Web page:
Space Research - Market Size

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Space Research - Market Size

Key Takeaways

  • The market size for space research was valued at approximately $423.8 billion in 2019.
  • In 2019, North America had a market share of over 44% of the "total global space propulsion market size."
  • The global market size for space research experienced a sharp decline of 42% in 2020 in the wake of the COVID-19 pandemic.

Introduction

  • The market size of research experiments in space is a crucial determinant in understanding the metrics and opportunities of the space industry. In this case, the market size encompasses key regions such as the Asia-Pacific, Europe, and North America. More so, the market size looks at the oscillation of the market performance in the recent past and currently.

Overview

  • The market size for space research was valued at approximately $423.8 billion in 2019. This market valuation includes a wide range of activities applied in research, exploration, and utilization of space, both commercially and scientifically. In 2018, communication activities meant for commercial purposes such as consumer television comprised 26% of the total space market size.
  • More projections indicate that between 2019 and 2020, the global government will have invested at least $121 billion in space transportation. Some primary industry players in the space market research include; the European Space Agency, NASA, Airbus Defense and Space, and the government of China.
  • North America and Europe held the most global space propulsion system market size as of 2019. In that period, North America had a market share of over 44% of the "total global space propulsion market size."
  • The global market size for space research experienced a sharp decline of 42% in 2020 in the wake of the COVID-19 pandemic. The market was forecast to reach $45.40 billion in 2020, but this never happened. However, industry experts still anticipate a 7.1% CAGR during the 2020 to 2028 forecast period, prompted by post-COVID-19 recovery.

Market Growth Projections and ISS Operation Costs

  • Market growth projections and the running cost of research experiments on the ISS are crucial determinants in understanding the space industry's metrics and opportunities. Market growth projections will delve into the key players and key drivers of growth in this industry.

Growth Projections of Research Experiments in Space

  • Experts estimate that by 2040, the market size of research experiments in space will grow to over 50%. The driver for market size growth is the use of satellite and various space-based technology. Growth projection of research experiments in space will also be determined by nanosatellite categories, which will account for the most significant spending, followed by LEO orbit vehicles that can play payloads. Growth Projections of research experiments in space will be driven by North America, Europe, and the Asia Pacific regions.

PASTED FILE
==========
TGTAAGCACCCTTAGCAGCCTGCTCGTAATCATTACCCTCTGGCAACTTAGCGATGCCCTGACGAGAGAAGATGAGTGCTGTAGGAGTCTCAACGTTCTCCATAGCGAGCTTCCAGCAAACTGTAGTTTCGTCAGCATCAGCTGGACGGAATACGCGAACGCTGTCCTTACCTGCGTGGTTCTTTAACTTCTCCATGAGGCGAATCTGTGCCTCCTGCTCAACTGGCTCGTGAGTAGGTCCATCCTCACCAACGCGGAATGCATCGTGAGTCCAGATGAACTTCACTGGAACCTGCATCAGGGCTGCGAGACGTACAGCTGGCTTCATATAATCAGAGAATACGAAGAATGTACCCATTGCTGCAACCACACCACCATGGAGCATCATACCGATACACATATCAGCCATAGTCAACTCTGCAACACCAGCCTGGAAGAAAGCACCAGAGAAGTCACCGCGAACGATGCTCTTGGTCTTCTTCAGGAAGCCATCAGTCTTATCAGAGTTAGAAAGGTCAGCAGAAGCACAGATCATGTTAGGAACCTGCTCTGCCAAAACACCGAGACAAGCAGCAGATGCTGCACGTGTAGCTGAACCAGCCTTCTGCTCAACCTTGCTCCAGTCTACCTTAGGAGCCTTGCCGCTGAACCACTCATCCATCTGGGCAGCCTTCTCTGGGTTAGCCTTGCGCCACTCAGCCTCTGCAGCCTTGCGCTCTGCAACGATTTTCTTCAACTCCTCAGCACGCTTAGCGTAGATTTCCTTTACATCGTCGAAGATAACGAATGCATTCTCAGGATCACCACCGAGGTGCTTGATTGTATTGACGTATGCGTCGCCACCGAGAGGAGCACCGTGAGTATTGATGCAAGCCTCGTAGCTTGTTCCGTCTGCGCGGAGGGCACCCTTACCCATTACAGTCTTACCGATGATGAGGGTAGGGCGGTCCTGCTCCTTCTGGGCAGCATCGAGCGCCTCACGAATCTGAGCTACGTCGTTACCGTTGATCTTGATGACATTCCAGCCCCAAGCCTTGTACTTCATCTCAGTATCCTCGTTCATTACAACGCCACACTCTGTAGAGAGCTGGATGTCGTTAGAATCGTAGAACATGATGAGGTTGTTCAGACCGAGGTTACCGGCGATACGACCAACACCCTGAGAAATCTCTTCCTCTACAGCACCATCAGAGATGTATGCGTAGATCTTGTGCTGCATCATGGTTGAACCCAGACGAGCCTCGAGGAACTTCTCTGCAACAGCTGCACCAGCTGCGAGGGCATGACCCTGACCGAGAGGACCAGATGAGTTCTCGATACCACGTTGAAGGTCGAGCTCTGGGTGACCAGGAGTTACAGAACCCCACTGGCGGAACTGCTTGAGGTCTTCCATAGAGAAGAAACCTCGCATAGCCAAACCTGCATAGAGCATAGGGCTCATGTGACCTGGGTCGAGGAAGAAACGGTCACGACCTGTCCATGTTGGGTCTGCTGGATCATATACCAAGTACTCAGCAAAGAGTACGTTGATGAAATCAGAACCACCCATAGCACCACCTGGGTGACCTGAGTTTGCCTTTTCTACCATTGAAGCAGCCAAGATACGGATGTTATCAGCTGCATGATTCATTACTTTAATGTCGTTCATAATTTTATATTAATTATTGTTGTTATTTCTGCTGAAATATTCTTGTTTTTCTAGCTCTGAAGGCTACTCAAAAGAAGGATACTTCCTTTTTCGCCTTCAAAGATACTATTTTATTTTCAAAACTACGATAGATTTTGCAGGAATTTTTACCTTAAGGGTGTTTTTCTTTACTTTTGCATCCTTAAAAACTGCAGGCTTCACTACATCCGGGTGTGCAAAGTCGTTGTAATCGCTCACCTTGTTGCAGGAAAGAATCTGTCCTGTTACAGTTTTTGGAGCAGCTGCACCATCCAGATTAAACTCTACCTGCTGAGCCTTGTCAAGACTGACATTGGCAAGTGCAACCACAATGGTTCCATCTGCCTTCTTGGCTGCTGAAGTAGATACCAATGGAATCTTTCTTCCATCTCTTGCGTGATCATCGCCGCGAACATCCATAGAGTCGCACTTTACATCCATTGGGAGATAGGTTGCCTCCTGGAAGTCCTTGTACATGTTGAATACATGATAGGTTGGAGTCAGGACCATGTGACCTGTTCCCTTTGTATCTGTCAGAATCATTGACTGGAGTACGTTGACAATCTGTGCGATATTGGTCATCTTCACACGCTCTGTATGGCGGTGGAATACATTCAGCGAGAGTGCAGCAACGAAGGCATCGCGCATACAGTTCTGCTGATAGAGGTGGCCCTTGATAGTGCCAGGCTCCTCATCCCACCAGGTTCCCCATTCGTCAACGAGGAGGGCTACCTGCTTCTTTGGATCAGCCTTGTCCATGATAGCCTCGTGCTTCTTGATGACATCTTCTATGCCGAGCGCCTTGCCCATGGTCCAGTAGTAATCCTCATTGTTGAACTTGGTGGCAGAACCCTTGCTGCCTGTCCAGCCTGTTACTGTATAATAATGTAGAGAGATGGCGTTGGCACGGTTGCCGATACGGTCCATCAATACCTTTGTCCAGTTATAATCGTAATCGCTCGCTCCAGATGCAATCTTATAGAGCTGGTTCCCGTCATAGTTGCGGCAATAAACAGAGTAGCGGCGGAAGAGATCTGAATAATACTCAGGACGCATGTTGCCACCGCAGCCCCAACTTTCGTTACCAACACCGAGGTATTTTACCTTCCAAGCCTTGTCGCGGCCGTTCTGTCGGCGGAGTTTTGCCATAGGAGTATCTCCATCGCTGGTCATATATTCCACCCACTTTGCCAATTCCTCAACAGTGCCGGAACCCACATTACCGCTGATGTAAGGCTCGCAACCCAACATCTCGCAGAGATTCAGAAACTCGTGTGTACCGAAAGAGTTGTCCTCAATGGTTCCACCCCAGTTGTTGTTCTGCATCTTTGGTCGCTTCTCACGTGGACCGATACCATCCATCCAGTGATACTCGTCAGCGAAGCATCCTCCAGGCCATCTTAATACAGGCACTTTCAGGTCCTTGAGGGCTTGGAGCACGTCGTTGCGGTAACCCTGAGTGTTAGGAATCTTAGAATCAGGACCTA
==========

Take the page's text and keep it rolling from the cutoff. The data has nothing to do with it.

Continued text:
• Industry experts also predict that the market size of research experiments in space will grow exponentially once Axion attaches its initial module to the space station by 2024. Once there are enough modules connected to the first module, the ISS will be independent, and analysts predict this to happen between 2028 and 2030.
  • As of 2018, the space industry was valued at $360 billion with a growth projection of a 5.6% CAGR to the market value of $568 billion by 2026. The massive investment made by countries like the US, Russia, China, and Europe will be the biggest driver. In turn, this will increase the demand for nanosatellites and recyclable launch vehicle systems. Other key drivers include the procurement of research experiment systems globally by countries such as India, South Korea, Saudi Arabia, and Japan.

The Cost of Running an ISS-based Research Experiment

  • In two decades, astronauts on the ISS have run at least 3,000 science research experiments in space. The research experiments include a range of fundamental physics, biomedical studies, and earth observation. Science on the ISS has continued to blossom as astronauts continue to invest ample time and materials to research.
  • The cost to run and operate the ISS ranges between $3 and $4 billion annually. Handing over station control could earn NASA more money to carry out more research experiments and missions, such as structuring a new space station around the moon and exploring the lunar surface. These have been some of NASA's primary goals. In 2019, NASA executives announced that the space agency had plans to commercialize the International Space Station (ISS).
  • In 2019, the original pricing policy, which is part of "NASA's low Earth orbit commercialization strategy," was released. It indicates that the agency charged an entrance fee of $11,250 per person daily. These fees would cater to life support and toilet capabilities. The other crew supplies, such as food and air, cost $22,500 per person daily. The revised costs are meant to support scientific research, ISS-based experiments, and astronomy telescopes. These include; the Neutron Star Interior Composition Explorer, SOLAR, the Alpha Magnetic Spectrometer, the Calorimetric Electron Telescope, and the All-sky X-ray image (MAXI) Monitor.
Research Strategy
In the market opportunity for research experiments in space, we relied upon credible publicly-available sources such as Statista, The Verge, Space News, and Research and Market to provide qualitative and quantitative data. In the first phase, we provided the market size, while the second details growth projections for the market size of research experiments in space. While we could not find any information on the average cost per research experiment, we provided the overall cost to run a research experiment on the ISS annually.

Sources
Sources